THz Schottky diode mixers for high resolution FIR spectroscopy
Research Project, 2018 – 2019

The aim of this project is to explore room temperature and broadband Schottky diode mixers for atmospheric sensing and for use in phase-locking of far infrared optical sources (e.g. quantum cascade laser), with the main objective to improve spectral resolution in heterodyne instrumentation up to 4.7 THz for air/space-borne applications. Today, Schottky diode technology is the workhorse for local oscillator chains up to ca 1.9 THz (Herschel HIFI) and the preferred choice up to ca 1.2 THz for low noise and broadband submillimetre wave heterodyne radiometers (ODIN, EOS MLS, JUICE, ISMAR, STEAM-R). For Earth observation, the future scientific objectives and instrument requirements are driven by the need to accommodate the atmospheric measurement of Hydroxyl at 1.8, 2.5, and 3.5 THz (Harwell SUPRA-THz sounders). Moreover, for space science following the success of the Herschel telescope, there is now a strong effort towards a new generation of heterodyne THz receiver instruments based on ultra-low noise Hot Electron Bolometer (HEB) mixer arrays (Origins Space Telescope, Millimetron) with up to hundred times more pixels per frequency channel, with an overall significant improvement in terms of sensitivity. These missions call for the development of powerful and efficient LO sources and low-noise broadband mixers in the frequency range of 1 – 5 THz.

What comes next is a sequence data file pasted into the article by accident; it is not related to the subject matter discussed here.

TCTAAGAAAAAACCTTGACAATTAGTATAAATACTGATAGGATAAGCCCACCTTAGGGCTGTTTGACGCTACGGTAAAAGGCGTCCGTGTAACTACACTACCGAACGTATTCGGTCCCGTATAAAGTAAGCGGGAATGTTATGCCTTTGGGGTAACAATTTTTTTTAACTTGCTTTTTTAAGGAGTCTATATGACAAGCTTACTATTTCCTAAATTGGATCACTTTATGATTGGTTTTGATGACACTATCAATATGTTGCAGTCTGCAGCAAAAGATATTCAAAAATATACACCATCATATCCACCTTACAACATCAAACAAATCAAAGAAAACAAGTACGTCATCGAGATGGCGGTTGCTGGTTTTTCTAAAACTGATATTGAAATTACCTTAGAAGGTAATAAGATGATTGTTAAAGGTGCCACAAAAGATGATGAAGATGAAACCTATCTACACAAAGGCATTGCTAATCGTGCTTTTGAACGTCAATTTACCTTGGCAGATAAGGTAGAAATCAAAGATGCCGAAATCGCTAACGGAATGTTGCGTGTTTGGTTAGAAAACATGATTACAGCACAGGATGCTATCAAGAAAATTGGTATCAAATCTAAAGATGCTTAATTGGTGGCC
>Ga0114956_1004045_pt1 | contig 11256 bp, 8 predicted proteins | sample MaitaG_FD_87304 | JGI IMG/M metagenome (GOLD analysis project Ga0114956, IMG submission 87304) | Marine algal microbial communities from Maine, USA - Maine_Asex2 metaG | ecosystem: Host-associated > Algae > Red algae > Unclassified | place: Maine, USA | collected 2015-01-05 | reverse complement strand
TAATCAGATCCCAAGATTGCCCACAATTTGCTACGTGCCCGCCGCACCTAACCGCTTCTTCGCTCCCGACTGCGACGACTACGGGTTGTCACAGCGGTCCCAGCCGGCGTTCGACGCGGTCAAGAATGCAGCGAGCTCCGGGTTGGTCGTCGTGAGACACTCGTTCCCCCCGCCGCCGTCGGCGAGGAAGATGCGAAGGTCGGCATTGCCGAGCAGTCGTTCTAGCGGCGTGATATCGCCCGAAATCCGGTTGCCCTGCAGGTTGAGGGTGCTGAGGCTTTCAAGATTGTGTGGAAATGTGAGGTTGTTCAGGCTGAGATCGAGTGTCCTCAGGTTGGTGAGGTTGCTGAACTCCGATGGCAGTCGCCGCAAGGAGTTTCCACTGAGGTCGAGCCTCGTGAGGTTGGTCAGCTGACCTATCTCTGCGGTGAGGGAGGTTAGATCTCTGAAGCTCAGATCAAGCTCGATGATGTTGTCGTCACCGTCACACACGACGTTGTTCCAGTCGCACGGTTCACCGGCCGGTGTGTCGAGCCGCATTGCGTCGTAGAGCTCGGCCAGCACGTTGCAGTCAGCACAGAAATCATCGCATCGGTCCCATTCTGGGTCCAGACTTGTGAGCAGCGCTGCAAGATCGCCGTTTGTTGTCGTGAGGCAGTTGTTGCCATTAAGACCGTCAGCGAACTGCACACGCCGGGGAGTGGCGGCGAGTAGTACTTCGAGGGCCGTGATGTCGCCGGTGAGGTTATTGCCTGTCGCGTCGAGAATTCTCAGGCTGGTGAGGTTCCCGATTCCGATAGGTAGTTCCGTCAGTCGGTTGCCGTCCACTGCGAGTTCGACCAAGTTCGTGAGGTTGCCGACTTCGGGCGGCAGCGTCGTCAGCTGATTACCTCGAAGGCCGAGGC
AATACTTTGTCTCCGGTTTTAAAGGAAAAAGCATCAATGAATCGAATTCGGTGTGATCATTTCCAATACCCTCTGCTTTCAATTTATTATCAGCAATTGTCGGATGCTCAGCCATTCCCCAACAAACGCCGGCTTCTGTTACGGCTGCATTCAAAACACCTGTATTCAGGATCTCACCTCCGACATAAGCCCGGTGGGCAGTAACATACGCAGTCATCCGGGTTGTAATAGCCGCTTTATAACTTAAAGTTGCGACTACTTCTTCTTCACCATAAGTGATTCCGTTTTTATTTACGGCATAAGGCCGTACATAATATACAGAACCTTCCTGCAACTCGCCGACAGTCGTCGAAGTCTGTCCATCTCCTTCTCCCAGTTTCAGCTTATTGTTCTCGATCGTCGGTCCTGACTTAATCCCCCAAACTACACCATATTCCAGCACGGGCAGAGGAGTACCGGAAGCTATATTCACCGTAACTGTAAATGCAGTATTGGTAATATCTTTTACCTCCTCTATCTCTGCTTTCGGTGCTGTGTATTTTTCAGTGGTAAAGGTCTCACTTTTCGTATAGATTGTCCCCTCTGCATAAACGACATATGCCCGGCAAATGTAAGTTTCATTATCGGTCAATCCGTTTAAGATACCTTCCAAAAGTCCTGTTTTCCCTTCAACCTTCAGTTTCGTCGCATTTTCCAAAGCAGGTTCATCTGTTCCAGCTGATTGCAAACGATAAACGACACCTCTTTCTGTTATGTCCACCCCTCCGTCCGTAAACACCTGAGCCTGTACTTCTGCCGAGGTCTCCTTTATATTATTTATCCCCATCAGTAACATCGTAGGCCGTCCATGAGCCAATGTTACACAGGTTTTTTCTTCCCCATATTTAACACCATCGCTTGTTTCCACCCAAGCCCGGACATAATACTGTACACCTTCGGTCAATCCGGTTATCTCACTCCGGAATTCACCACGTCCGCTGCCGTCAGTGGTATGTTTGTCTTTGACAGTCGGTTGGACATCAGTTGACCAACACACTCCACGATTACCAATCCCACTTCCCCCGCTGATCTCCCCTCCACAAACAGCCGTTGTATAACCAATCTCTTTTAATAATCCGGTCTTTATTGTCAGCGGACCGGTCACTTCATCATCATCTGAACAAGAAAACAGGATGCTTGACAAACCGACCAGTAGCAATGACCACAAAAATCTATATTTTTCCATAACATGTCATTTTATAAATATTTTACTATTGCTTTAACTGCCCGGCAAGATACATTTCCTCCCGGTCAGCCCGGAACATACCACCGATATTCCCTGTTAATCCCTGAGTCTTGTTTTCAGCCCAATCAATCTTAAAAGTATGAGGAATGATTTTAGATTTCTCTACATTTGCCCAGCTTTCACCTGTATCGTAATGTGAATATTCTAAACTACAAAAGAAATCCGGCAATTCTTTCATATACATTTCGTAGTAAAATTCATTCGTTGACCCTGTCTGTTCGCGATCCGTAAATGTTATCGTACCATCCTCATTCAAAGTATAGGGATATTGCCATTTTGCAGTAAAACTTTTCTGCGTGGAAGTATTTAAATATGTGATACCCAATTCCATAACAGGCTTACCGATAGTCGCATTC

The Schottky diode is robust and can operate over a wide temperature range and is hence attractive for space instrumentation. Since passive cooling is sufficient, the Schottky diode is better suited for long lifetime missions compared to cryogenic technology. Nevertheless, the output power of Schottky frequency multipliers drops with increasing frequency and heterodyne receivers beyond 2.5 THz require a mix of optical & electronic techniques in order to provide enough LO power to drive the mixer. For instance, heterodyne receiver arrays at 4.7 THz are now possible thanks to compact and powerful QCLs for the LO generation. However, for sufficient line width resolution, the QCL require phase and frequency stabilisation, which can be accomplished with a THz Schottky diode harmonic mixer locked to a microwave reference signal (Phased Locked Lope – PLL). Schottky diode-based sub-systems are therefore of strategic importance for submillimetre wave and FIR instruments dedicated to the study of the Earth’s atmosphere, and the study of planets and astrophysics.


Jan Stake (contact)

Chalmers, Microtechnology and Nanoscience (MC2), Terahertz and Millimetre Wave Laboratory

Vladimir Drakinskiy

Chalmers, Microtechnology and Nanoscience (MC2), Terahertz and Millimetre Wave Laboratory

Divya Jayasankar

Chalmers, Microtechnology and Nanoscience (MC2), Terahertz and Millimetre Wave Laboratory


Swedish National Space Board

Project ID: 170/17
Funding Chalmers participation during 2018–2019

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